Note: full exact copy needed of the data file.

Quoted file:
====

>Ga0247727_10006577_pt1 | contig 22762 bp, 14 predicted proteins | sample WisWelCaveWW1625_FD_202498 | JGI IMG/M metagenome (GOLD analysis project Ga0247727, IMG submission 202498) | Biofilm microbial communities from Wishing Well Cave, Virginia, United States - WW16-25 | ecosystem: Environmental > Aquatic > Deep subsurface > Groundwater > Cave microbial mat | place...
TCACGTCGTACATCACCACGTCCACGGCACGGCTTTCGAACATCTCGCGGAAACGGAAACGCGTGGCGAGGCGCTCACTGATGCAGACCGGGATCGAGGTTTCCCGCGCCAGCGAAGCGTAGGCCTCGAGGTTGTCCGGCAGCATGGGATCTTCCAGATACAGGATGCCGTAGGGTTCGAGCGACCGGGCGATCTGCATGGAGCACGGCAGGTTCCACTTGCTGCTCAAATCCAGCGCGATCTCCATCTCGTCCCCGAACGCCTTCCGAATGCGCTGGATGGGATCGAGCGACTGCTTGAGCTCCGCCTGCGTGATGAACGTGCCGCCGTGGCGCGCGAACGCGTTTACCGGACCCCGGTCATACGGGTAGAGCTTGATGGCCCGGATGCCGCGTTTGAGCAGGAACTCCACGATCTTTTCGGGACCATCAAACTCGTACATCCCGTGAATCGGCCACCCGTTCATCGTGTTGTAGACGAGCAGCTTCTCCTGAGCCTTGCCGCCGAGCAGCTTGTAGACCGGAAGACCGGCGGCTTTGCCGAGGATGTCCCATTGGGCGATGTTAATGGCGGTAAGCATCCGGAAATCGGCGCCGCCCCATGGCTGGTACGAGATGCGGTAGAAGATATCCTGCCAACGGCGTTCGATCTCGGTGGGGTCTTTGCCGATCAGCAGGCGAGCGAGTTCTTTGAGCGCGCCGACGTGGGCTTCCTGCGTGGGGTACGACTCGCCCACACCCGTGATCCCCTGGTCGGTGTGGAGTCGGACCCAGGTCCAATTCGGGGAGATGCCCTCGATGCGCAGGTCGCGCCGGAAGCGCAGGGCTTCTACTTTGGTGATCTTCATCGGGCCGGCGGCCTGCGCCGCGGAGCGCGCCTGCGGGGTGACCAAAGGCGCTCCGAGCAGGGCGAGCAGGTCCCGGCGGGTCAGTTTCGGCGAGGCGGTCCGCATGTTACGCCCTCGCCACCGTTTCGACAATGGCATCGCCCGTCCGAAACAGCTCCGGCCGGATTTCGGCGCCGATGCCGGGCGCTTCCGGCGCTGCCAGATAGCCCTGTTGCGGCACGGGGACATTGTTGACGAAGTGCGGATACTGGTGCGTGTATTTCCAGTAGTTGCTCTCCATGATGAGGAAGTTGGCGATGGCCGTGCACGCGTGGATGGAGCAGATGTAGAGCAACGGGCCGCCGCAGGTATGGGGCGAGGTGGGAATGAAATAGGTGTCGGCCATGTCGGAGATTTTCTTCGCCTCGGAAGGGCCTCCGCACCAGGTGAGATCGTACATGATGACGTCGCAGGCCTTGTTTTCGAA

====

>Ga0247727_10006577_pt1 | contig 22762 bp, 14 predicted proteins | sample WisWelCaveWW1625_FD_202498 | JGI IMG/M metagenome (GOLD analysis project Ga0247727, IMG submission 202498) | Biofilm microbial communities from Wishing Well Cave, Virginia, United States - WW16-25 | ecosystem: Environmental > Aquatic > Deep subsurface > Groundwater > Cave microbial mat | place...
TCACGTCGTACATCACCACGTCCACGGCACGGCTTTCGAACATCTCGCGGAAACGGAAACGCGTGGCGAGGCGCTCACTGATGCAGACCGGGATCGAGGTTTCCCGCGCCAGCGAAGCGTAGGCCTCGAGGTTGTCCGGCAGCATGGGATCTTCCAGATACAGGATGCCGTAGGGTTCGAGCGACCGGGCGATCTGCATGGAGCACGGCAGGTTCCACTTGCTGCTCAAATCCAGCGCGATCTCCATCTCGTCCCCGAACGCCTTCCGAATGCGCTGGATGGGATCGAGCGACTGCTTGAGCTCCGCCTGCGTGATGAACGTGCCGCCGTGGCGCGCGAACGCGTTTACCGGACCCCGGTCATACGGGTAGAGCTTGATGGCCCGGATGCCGCGTTTGAGCAGGAACTCCACGATCTTTTCGGGACCATCAAACTCGTACATCCCGTGAATCGGCCACCCGTTCATCGTGTTGTAGACGAGCAGCTTCTCCTGAGCCTTGCCGCCGAGCAGCTTGTAGACCGGAAGACCGGCGGCTTTGCCGAGGATGTCCCATTGGGCGATGTTAATGGCGGTAAGCATCCGGAAATCGGCGCCGCCCCATGGCTGGTACGAGATGCGGTAGAAGATATCCTGCCAACGGCGTTCGATCTCGGTGGGGTCTTTGCCGATCAGCAGGCGAGCGAGTTCTTTGAGCGCGCCGACGTGGGCTTCCTGCGTGGGGTACGACTCGCCCACACCCGTGATCCCCTGGTCGGTGTGGAGTCGGACCCAGGTCCAATTCGGGGAGATGCCCTCGATGCGCAGGTCGCGCCGGAAGCGCAGGGCTTCTACTTTGGTGATCTTCATCGGGCCGGCGGCCTGCGCCGCGGAGCGCGCCTGCGGGGTGACCAAAGGCGCTCCGAGCAGGGCGAGCAGGTCCCGGCGGGTCAGTTTCGGCGAGGCGGTCCGCATGTTACGCCCTCGCCACCGTTTCGACAATGGCATCGCCCGTCCGAAACAGCTCCGGCCGGATTTCGGCGCCGATGCCGGGCGCTTCCGGCGCTGCCAGATAGCCCTGTTGCGGCACGGGGACATTGTTGACGAAGTGCGGATACTGGTGCGTGTATTTCCAGTAGTTGCTCTCCATGATGAGGAAGTTGGCGATGGCCGTGCACGCGTGGATGGAGCAGATGTAGAGCAACGGGCCGCCGCAGGTATGGGGCGAGGTGGGAATGAAATAGGTGTCGGCCATGTCGGAGATTTTCTTCGCCTCGGAAGGGCCTCCGCACCAGGTGAGATCGTACATGATGACGTCGCAGGCCTTGTTTTCGAA